Is Eddie Murray the most underrated Hall of Famer? 500 homers, 3000 hits, eight All-Star Games, five consecutive top-five finishes for the AL MVP. How is he so often forgotten when talking about the greats of the past 40 years?
You will never convince me that Vladimir Guerrero shouldn’t have an Expos cap on his Hall of Fame plaque.
It took far too long for Lee Smith to receive the honor of baseball immortality. After fifteen unsuccessful years on the BBWAA ballot and reaching 50% of the vote only once, the Veterans Committee finally recognized the greatness of the dominant reliever. He will be inducted into the Hall of Fame this summer with Harold Baines, Mariano Rivera, Edgar Martinez, Mike Mussina, and the late Roy Halladay.
Luis Aparicio was so good…
“How good was he?”
Luis Aparicio was so good he was selected to 13 All-Star teams in just 10 seasons! From 1959-1962, there were two All-Star Games each year. How glorious! Man, I wish they would bring back that tradition.
I love the All-Star Game. The 2019 Midsummer Classic will be held on July 9 in Cleveland, which is a mere four-ish hours from me…
I probably won’t go. I can’t go. It would be fiscally irresponsible. But man, how much fun would it be? We went to Cleveland for a regular season game last year, and despite the weather had a good time.
Reggie Jackson was one of my first favorite baseball players. I didn’t start following baseball until the tail-end of his career, but I enjoyed hearing about his swagger. His 1988 Fleer card is one of my all-time favorites, and I just came into possession of his rookie card less than a year ago via a Twitter giveaway contest.
Frank Robinson was one of the greatest players to ever wear the Cincinnati Reds uniform. And the Baltimore Orioles uniform. And the Dodgers, Angels, and Indians uniforms. Though he never played for them, Robinson was one of the greatest to pull the Giants, Expos, and Nationals jerseys over his head. Ok, so the Expos and Nationals were button-ups, not pullovers, but you get the point. The guy was a legend.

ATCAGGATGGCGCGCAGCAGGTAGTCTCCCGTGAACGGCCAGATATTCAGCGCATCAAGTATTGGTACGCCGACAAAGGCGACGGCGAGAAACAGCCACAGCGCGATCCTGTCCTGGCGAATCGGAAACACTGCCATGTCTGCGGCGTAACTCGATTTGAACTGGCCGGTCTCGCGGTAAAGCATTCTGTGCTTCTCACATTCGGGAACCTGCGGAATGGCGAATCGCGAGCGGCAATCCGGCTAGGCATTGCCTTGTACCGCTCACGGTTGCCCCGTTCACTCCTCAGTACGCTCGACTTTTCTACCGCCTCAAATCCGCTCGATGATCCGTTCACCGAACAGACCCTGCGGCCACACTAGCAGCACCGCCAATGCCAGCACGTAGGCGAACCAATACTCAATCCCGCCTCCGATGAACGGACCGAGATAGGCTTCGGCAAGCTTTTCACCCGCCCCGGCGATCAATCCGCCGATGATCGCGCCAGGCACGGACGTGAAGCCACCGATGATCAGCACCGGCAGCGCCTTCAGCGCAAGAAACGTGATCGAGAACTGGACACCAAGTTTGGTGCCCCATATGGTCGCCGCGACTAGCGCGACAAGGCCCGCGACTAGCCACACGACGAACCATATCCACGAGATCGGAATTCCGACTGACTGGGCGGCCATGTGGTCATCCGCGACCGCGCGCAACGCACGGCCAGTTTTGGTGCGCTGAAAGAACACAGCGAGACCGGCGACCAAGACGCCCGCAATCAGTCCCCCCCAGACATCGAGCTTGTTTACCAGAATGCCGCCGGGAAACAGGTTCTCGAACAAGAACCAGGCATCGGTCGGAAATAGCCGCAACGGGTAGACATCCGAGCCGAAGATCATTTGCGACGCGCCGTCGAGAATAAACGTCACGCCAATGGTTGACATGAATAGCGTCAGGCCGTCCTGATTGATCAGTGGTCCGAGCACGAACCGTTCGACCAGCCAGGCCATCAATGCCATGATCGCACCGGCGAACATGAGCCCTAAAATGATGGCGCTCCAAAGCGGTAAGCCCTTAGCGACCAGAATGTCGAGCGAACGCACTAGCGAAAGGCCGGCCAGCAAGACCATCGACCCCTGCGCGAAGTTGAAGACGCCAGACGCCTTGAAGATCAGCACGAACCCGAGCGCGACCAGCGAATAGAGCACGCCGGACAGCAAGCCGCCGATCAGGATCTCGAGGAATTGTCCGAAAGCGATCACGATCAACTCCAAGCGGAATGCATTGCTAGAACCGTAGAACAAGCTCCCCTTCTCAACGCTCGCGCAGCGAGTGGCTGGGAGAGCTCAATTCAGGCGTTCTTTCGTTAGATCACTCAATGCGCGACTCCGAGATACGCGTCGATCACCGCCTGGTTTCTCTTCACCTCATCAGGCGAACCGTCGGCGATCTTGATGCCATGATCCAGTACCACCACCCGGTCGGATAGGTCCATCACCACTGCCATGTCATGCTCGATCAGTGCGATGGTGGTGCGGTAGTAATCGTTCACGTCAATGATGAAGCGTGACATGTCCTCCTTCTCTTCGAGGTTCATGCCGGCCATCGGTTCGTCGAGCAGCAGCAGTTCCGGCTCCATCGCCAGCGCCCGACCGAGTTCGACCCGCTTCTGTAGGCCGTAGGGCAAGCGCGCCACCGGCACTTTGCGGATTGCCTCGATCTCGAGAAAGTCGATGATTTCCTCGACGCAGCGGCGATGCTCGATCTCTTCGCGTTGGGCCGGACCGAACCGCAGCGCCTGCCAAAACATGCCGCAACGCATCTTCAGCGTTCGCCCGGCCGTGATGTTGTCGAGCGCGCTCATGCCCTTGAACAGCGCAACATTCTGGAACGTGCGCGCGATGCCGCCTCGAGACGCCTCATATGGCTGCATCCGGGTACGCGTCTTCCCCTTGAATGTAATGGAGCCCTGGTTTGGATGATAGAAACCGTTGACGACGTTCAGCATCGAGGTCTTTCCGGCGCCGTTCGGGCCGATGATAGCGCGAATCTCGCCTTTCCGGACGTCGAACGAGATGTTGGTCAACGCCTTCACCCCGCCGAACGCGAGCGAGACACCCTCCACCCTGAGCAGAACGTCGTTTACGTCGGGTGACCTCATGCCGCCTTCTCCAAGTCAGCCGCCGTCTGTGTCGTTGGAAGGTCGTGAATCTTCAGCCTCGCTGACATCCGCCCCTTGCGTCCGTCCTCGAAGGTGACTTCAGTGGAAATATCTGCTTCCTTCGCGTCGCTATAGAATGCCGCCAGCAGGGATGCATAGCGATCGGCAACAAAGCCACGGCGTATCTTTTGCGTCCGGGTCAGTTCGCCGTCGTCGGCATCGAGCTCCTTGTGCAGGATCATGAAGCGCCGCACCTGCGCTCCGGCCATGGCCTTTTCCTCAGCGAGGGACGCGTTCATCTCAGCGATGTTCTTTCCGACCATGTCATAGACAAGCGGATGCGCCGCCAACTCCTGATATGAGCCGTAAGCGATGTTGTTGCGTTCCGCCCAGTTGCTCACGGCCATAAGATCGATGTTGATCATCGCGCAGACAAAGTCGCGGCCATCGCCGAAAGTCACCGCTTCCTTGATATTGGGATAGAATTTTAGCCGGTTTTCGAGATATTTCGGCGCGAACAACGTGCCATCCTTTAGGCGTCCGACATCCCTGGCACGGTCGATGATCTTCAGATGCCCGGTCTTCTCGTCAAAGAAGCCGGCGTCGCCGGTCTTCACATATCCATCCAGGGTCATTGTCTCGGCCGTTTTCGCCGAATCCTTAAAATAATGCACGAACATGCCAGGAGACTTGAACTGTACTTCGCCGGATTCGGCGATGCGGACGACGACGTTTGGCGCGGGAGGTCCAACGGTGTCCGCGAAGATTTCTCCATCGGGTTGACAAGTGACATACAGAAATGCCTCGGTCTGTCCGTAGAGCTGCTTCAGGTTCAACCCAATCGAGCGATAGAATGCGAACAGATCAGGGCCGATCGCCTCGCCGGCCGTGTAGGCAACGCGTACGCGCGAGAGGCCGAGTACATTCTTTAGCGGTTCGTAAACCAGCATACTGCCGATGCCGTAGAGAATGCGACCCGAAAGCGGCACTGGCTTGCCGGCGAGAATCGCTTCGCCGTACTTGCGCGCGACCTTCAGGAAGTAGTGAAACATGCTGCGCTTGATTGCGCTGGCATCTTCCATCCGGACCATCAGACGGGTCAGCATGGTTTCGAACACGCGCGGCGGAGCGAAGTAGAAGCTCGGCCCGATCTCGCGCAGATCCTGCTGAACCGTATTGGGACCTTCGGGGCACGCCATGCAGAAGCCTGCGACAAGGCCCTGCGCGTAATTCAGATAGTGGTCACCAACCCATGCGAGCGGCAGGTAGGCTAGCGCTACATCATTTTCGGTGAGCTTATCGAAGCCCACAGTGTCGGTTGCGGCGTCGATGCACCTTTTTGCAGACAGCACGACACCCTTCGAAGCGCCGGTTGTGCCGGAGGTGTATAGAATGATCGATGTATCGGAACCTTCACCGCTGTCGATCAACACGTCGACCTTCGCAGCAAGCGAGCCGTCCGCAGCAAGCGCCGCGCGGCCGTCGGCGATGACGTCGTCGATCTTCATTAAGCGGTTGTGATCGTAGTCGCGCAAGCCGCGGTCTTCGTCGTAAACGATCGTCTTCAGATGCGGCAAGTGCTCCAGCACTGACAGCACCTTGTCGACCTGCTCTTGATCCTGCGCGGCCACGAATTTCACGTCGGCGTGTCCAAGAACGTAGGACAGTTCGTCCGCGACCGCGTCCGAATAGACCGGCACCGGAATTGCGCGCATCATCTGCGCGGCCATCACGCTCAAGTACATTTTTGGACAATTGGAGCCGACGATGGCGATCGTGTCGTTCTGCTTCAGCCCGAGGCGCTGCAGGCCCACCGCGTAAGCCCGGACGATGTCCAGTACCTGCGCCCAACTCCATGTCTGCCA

One of his nicknames was “Pencils” due to his unusually scrawny knees. He was the Rookie of the Year in 1956, NL MVP in 1961, and AL MVP in 1966. He also took home the World Series MVP in 1966 when his Orioles swept the Dodgers. He was selected to the All-Star team in twelve seasons. In 1975, the Indians named Robby the first black manager in big league history. He managed all or part of 16 seasons for four franchises (five teams, if you want to separate the Expos from the Nationals). He was named the AL Manager of the Year in 1989 on the strength of the Orioles’ second-place finish.
Mike Mussina was one of the most dependable pitchers of his era, though he was never flashy. In 18 seasons, he collected 270 wins and struck out 2813 batters. He had six top-five finishes in Cy Young Award voting, and two additional sixth-place finishes. Is that enough for a Hall of Fame plaque? For five years, more than 25% of the voters have said no, but tonight he can start adding “HOF 2019” to his autograph.
There was little doubt that 2007 would see two first-ballot Hall of Famers inducted; the question was who would get more votes. Cal Ripken edged out Tony Gwynn by five votes, both flying into Cooperstown their first year. Other first-timers on the ballot in 2007 included Mark McGwire, Harold Baines, Paul O’Neill, and Eric Davis.
Steady Eddie Murray is one of the forgotten stars of the 1980s. He is one of only five players to collect 3000 hits and 500 home runs (Hank Aaron, Willie Mays, Rafael Palmeiro, and Alex Rodriguez are the others, with Adrian Beltre possibly joining the group in 2018). Murray, though instantly recognizable, only appeared in eight All-Star Games (seven with the Orioles, one with the Dodgers), and never won an MVP award (though he finished second twice). Despite being overlooked much of his career, the BBWAA ushered him into the Hall of Fame the first time his name appeared on their ballot in 2003.
He is part of the only father-son duo in the Hall of Fame, but neither Lee nor his father Larry MacPhail played baseball. I have never understood why executives (or other non-players) are included among the players in the Hall of Fame. I realize they played an important role in the game, but believe they should have a separate wing, like broadcasters and writers.